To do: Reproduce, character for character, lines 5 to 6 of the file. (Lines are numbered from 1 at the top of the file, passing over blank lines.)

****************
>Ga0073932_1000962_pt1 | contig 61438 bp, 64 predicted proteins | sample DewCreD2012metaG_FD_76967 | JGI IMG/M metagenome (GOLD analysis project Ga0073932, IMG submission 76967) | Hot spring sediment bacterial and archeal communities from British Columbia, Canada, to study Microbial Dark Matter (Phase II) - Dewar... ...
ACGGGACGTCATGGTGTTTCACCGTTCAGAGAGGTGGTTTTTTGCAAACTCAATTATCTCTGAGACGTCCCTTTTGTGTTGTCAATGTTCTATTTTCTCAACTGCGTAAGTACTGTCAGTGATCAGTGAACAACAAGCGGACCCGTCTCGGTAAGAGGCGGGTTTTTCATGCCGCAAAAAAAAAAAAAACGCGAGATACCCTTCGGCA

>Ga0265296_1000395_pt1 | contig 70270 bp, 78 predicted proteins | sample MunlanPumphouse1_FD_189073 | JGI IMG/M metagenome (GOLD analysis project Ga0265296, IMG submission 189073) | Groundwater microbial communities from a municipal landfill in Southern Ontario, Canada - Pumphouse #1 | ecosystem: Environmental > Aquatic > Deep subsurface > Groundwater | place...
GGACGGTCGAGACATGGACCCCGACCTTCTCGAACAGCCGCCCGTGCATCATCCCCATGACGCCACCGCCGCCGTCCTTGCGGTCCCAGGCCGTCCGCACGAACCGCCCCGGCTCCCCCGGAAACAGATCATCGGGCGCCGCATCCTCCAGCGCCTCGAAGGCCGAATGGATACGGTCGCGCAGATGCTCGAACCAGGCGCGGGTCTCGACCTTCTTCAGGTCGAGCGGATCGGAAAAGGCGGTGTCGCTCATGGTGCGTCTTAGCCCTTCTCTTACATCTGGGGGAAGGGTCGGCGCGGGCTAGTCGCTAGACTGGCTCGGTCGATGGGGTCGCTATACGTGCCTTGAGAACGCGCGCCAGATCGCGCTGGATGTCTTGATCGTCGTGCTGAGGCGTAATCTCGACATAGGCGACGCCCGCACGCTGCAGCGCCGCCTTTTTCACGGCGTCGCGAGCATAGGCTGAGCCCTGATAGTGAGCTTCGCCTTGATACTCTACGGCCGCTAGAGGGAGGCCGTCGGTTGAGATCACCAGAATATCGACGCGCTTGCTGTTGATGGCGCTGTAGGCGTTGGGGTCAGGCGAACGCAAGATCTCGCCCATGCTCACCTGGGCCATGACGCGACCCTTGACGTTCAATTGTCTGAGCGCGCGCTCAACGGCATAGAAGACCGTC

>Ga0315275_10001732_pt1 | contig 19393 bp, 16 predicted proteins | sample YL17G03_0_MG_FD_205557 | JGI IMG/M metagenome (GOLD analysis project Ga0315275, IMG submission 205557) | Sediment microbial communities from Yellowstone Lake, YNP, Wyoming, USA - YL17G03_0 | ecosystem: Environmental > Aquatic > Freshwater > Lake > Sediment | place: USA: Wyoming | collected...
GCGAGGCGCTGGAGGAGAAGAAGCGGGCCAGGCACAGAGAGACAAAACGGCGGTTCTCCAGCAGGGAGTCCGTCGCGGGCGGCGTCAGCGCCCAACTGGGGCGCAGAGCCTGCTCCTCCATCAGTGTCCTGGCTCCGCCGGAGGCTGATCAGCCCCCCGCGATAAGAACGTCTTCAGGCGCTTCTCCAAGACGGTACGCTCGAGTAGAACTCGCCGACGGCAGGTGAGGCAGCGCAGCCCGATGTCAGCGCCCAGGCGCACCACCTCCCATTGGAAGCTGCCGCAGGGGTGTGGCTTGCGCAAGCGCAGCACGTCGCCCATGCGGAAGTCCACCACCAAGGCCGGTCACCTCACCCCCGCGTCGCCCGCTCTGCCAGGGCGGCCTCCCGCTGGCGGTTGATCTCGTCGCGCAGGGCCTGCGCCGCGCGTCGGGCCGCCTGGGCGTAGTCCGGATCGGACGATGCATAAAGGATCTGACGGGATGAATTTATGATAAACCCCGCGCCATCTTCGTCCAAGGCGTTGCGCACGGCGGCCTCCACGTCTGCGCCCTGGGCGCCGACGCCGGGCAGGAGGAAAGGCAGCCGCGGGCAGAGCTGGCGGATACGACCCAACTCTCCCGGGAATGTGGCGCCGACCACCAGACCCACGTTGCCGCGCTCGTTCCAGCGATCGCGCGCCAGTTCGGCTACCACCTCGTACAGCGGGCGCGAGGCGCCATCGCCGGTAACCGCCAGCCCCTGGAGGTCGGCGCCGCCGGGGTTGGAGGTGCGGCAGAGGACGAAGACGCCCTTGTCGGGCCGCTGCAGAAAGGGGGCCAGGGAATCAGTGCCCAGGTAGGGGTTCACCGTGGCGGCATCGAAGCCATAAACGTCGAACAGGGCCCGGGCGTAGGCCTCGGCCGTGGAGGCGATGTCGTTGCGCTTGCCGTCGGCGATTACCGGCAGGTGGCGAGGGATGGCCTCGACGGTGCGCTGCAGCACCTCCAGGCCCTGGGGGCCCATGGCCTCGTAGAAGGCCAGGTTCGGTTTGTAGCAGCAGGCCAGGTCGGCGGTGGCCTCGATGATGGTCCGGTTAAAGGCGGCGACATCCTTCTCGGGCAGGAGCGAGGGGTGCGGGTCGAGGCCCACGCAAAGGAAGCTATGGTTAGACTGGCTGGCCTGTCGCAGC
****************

>Ga0315275_10001732_pt1 | contig 19393 bp, 16 predicted proteins | sample YL17G03_0_MG_FD_205557 | JGI IMG/M metagenome (GOLD analysis project Ga0315275, IMG submission 205557) | Sediment microbial communities from Yellowstone Lake, YNP, Wyoming, USA - YL17G03_0 | ecosystem: Environmental > Aquatic > Freshwater > Lake > Sediment | place: USA: Wyoming | collected...
GCGAGGCGCTGGAGGAGAAGAAGCGGGCCAGGCACAGAGAGACAAAACGGCGGTTCTCCAGCAGGGAGTCCGTCGCGGGCGGCGTCAGCGCCCAACTGGGGCGCAGAGCCTGCTCCTCCATCAGTGTCCTGGCTCCGCCGGAGGCTGATCAGCCCCCCGCGATAAGAACGTCTTCAGGCGCTTCTCCAAGACGGTACGCTCGAGTAGAACTCGCCGACGGCAGGTGAGGCAGCGCAGCCCGATGTCAGCGCCCAGGCGCACCACCTCCCATTGGAAGCTGCCGCAGGGGTGTGGCTTGCGCAAGCGCAGCACGTCGCCCATGCGGAAGTCCACCACCAAGGCCGGTCACCTCACCCCCGCGTCGCCCGCTCTGCCAGGGCGGCCTCCCGCTGGCGGTTGATCTCGTCGCGCAGGGCCTGCGCCGCGCGTCGGGCCGCCTGGGCGTAGTCCGGATCGGACGATGCATAAAGGATCTGACGGGATGAATTTATGATAAACCCCGCGCCATCTTCGTCCAAGGCGTTGCGCACGGCGGCCTCCACGTCTGCGCCCTGGGCGCCGACGCCGGGCAGGAGGAAAGGCAGCCGCGGGCAGAGCTGGCGGATACGACCCAACTCTCCCGGGAATGTGGCGCCGACCACCAGACCCACGTTGCCGCGCTCGTTCCAGCGATCGCGCGCCAGTTCGGCTACCACCTCGTACAGCGGGCGCGAGGCGCCATCGCCGGTAACCGCCAGCCCCTGGAGGTCGGCGCCGCCGGGGTTGGAGGTGCGGCAGAGGACGAAGACGCCCTTGTCGGGCCGCTGCAGAAAGGGGGCCAGGGAATCAGTGCCCAGGTAGGGGTTCACCGTGGCGGCATCGAAGCCATAAACGTCGAACAGGGCCCGGGCGTAGGCCTCGGCCGTGGAGGCGATGTCGTTGCGCTTGCCGTCGGCGATTACCGGCAGGTGGCGAGGGATGGCCTCGACGGTGCGCTGCAGCACCTCCAGGCCCTGGGGGCCCATGGCCTCGTAGAAGGCCAGGTTCGGTTTGTAGCAGCAGGCCAGGTCGGCGGTGGCCTCGATGATGGTCCGGTTAAAGGCGGCGACATCCTTCTCGGGCAGGAGCGAGGGGTGCGGGTCGAGGCCCACGCAAAGGAAGCTATGGTTAGACTGGCTGGCCTGTCGCAGC